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Tax Examiners, Collectors, and Revenue Agents

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Tax Examiners, Collectors, and Revenue Agents Overview

The jobs of tax examiners, collectors and revenue agents are all employees of the Federal State and local governments. Many of the workers have a bachelor’s degree, but experience in the field is very important. Growth in the field is average, with openings occurring mainly to workers retiring. The most competition for job openings will be with the Internal Revenue Service.

Nature of the Work for Tax Examiners, Collectors, and Revenue Agents

Tax Examiners, Collectors, and Revenue Agents

The jobs of tax collectors will always be present with the need to review tax returns, conducting tax audits, identifying taxes due, and collecting overdue taxes from businesses and private citizens.

The job of a tax examiner is the same at the State or local level. Checking returns for accuracy, including deductions allowed and tax credits are part of the job. Examiners working for the Federal Government report any adjustments or corrections to the State, with the examiner determining whether adjustments will affect the taxpayer’s State tax liability.

The simplest tax return or those filed by individuals with very few deductions or by small businesses are handled by the tax examiner. Entry level tasks include clerical duties such as reviewing tax returns and entering them into the system for processing.

The tax examiner will also check returns for accuracy in math, and ensuring that reported amounts match those reported by sources such as banks, and employers and checking and verifying social security numbers.

Requesting supporting documentation and addressing discrepancies on returns are also the job of the examiner. Adjustments to the return, notifying customers of overpayments or underpayments and requesting further payments or issuing refunds are also part of the examiner’s duties.

Entry-level agents might start off handling small business matters and after developing expertise in their field will start to handle tax returns of larger corporations.

Use of computers is important for revenue agents to analyze data and help to locate tax offenders.

Agents on the State level have duties similar to those in the Federal Government, but must also need to consider sales and income taxes for their own States.

Local agents still perform field audits and office audits of businesses, as well as for individuals. Local agents must also be knowledgeable of local laws regarding income, utility fees, or school taxes.

Collectors deal with the delinquent accounts of taxpayers. If no effort is made to resolve or pay the delinquent account, then a collector is assigned. The use of computers is important for the collector.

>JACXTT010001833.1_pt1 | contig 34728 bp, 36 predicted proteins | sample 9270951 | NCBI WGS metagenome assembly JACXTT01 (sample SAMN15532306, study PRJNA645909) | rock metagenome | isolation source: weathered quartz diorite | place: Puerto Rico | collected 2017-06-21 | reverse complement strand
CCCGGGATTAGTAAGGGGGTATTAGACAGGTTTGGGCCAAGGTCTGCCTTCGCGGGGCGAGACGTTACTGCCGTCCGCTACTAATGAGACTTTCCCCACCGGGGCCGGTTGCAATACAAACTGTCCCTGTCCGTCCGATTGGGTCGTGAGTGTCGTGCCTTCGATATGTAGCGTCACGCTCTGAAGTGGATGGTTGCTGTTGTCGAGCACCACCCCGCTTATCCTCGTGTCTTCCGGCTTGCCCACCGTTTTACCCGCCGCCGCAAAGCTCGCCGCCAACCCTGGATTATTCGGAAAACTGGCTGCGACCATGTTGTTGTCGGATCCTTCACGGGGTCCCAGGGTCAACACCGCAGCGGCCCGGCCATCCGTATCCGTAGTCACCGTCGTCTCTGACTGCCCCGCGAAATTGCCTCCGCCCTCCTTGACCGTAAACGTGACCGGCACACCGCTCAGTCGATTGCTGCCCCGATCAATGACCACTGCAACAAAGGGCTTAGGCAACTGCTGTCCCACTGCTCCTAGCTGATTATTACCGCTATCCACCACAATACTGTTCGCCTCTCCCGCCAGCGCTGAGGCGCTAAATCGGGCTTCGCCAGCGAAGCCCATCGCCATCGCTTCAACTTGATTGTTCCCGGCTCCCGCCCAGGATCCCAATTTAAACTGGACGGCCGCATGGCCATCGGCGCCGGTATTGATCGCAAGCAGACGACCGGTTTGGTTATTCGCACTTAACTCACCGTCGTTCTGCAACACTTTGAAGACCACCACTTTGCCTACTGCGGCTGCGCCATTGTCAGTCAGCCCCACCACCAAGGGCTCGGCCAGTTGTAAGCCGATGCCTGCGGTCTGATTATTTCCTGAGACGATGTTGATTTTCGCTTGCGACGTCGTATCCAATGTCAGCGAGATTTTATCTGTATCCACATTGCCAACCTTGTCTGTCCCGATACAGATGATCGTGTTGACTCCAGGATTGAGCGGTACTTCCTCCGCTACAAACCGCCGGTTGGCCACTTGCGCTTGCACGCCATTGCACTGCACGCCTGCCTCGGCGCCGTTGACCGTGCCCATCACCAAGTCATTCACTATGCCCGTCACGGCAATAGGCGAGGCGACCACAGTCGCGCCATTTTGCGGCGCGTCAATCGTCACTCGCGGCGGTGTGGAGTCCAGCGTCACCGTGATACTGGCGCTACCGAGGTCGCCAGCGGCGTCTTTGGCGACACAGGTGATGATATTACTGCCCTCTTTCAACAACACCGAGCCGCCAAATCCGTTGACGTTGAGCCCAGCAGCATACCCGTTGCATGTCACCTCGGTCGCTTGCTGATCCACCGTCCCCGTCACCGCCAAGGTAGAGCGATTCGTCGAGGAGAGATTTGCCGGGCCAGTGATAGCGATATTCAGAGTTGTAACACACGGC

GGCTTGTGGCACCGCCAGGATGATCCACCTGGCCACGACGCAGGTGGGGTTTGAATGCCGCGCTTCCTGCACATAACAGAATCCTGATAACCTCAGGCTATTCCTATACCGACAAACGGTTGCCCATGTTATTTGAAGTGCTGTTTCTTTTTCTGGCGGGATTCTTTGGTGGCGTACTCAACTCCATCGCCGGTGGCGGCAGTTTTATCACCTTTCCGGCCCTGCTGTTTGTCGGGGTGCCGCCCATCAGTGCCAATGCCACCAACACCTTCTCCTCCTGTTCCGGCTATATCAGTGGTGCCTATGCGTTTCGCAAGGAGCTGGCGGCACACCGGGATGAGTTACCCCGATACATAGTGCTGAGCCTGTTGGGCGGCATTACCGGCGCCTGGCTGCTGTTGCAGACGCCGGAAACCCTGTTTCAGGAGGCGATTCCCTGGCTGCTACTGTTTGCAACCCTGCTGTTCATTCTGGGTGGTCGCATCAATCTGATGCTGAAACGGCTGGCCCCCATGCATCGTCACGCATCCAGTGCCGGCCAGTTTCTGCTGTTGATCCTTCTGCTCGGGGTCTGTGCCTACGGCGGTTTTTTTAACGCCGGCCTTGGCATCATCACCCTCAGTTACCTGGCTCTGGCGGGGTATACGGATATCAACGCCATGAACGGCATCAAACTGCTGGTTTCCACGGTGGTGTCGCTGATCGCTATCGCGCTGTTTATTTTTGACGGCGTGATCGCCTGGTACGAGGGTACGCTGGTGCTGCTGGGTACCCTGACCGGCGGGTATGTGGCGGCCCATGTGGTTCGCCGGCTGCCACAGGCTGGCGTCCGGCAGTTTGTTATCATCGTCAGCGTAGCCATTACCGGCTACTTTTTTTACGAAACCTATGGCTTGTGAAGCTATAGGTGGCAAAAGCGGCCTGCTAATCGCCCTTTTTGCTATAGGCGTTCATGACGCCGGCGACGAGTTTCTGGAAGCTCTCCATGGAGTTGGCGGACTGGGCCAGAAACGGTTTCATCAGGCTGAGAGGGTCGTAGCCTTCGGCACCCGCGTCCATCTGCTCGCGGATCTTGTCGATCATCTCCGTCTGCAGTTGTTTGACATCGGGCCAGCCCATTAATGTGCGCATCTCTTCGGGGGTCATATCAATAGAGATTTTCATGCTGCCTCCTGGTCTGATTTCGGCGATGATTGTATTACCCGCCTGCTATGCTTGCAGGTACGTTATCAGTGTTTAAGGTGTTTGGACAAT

Collectors at the State level decide whether to take actions on returns filed in the State where they work. Local collectors usually have less power than those at the State or Federal level.

Tax examiners, collectors and revenue officers usually work in offices; however, some travel may be necessary. Local agents usually work in city halls or municipal buildings. Collectors may travel to courthouses, businesses, and even to taxpayer’s homes as well.

Stress can result from having to deal with deadlines or facing the unpleasant tasks of confronting delinquent taxpayers.

The workweek is usually 40 hours although some overtime may be necessary during the tax season.

Training, Other Qualifications and Advancement for Tax Examiners, Collectors, and Revenue Agents

Recommended Education Level

A bachelor’s degree is common for tax examiners, collectors and revenue agents.

A bachelor’s degree is required for employment in the Federal Government, or a combination of education and experience. Training seminars are to be expected after you are hired to wok for IRS. In the State and local governments, an associate degree, and some college level business classes and experience are required.

Tax examiners usually hold bachelor’s degree in accounting or have a combination of education and work-related experience in accounting, auditing or tax compliance work.

Collectors usually have a combination of college and experience in collections, management, tax compliance, and as a credit or loan officer. Collectors must have bachelor’s degrees to be employed with the IRS. Experience may not be substituted for the degree, and having one in accounting, finance, business, and criminal justice are good backgrounds.

Training for entry level collectors is provided on the job under an instructor’s guidance. Training can last for almost one year, and by the second year can receive advance technical instruction as they get seniority.